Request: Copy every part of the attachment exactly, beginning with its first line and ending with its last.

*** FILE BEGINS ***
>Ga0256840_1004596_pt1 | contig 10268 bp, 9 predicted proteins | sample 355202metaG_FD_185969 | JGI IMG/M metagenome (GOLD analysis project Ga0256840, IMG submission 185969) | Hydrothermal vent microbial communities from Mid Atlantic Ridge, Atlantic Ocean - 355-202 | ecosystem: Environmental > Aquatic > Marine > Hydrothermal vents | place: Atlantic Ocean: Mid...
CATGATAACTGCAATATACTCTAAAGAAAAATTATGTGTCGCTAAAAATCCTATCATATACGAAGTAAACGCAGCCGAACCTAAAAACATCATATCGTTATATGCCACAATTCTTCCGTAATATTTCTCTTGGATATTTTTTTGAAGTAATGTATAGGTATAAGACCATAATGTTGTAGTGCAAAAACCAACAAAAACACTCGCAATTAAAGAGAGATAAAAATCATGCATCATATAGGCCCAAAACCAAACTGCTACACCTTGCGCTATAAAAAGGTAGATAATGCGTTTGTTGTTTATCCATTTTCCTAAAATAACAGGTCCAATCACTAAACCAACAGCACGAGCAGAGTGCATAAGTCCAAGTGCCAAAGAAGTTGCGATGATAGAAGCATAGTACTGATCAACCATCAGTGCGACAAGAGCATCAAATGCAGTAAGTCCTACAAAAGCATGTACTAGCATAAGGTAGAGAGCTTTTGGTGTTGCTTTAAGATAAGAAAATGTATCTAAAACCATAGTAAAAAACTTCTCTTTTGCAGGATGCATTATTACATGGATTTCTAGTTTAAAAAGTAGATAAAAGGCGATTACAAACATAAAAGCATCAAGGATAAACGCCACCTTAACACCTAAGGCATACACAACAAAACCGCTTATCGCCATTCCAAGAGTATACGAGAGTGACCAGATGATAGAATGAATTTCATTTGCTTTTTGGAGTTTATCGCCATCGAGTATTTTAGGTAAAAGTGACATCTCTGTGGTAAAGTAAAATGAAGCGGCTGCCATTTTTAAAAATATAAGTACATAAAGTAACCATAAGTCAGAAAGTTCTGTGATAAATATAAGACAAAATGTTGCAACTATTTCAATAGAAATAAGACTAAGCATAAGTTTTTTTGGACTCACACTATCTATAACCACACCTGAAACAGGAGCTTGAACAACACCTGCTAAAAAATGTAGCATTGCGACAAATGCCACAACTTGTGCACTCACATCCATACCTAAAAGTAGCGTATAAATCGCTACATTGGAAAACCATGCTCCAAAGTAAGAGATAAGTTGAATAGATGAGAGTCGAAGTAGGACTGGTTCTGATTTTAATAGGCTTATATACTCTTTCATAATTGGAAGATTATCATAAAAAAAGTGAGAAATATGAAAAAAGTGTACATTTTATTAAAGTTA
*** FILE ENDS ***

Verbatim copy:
>Ga0256840_1004596_pt1 | contig 10268 bp, 9 predicted proteins | sample 355202metaG_FD_185969 | JGI IMG/M metagenome (GOLD analysis project Ga0256840, IMG submission 185969) | Hydrothermal vent microbial communities from Mid Atlantic Ridge, Atlantic Ocean - 355-202 | ecosystem: Environmental > Aquatic > Marine > Hydrothermal vents | place: Atlantic Ocean: Mid...
CATGATAACTGCAATATACTCTAAAGAAAAATTATGTGTCGCTAAAAATCCTATCATATACGAAGTAAACGCAGCCGAACCTAAAAACATCATATCGTTATATGCCACAATTCTTCCGTAATATTTCTCTTGGATATTTTTTTGAAGTAATGTATAGGTATAAGACCATAATGTTGTAGTGCAAAAACCAACAAAAACACTCGCAATTAAAGAGAGATAAAAATCATGCATCATATAGGCCCAAAACCAAACTGCTACACCTTGCGCTATAAAAAGGTAGATAATGCGTTTGTTGTTTATCCATTTTCCTAAAATAACAGGTCCAATCACTAAACCAACAGCACGAGCAGAGTGCATAAGTCCAAGTGCCAAAGAAGTTGCGATGATAGAAGCATAGTACTGATCAACCATCAGTGCGACAAGAGCATCAAATGCAGTAAGTCCTACAAAAGCATGTACTAGCATAAGGTAGAGAGCTTTTGGTGTTGCTTTAAGATAAGAAAATGTATCTAAAACCATAGTAAAAAACTTCTCTTTTGCAGGATGCATTATTACATGGATTTCTAGTTTAAAAAGTAGATAAAAGGCGATTACAAACATAAAAGCATCAAGGATAAACGCCACCTTAACACCTAAGGCATACACAACAAAACCGCTTATCGCCATTCCAAGAGTATACGAGAGTGACCAGATGATAGAATGAATTTCATTTGCTTTTTGGAGTTTATCGCCATCGAGTATTTTAGGTAAAAGTGACATCTCTGTGGTAAAGTAAAATGAAGCGGCTGCCATTTTTAAAAATATAAGTACATAAAGTAACCATAAGTCAGAAAGTTCTGTGATAAATATAAGACAAAATGTTGCAACTATTTCAATAGAAATAAGACTAAGCATAAGTTTTTTTGGACTCACACTATCTATAACCACACCTGAAACAGGAGCTTGAACAACACCTGCTAAAAAATGTAGCATTGCGACAAATGCCACAACTTGTGCACTCACATCCATACCTAAAAGTAGCGTATAAATCGCTACATTGGAAAACCATGCTCCAAAGTAAGAGATAAGTTGAATAGATGAGAGTCGAAGTAGGACTGGTTCTGATTTTAATAGGCTTATATACTCTTTCATAATTGGAAGATTATCATAAAAAAAGTGAGAAATATGAAAAAAGTGTACATTTTATTAAAGTTA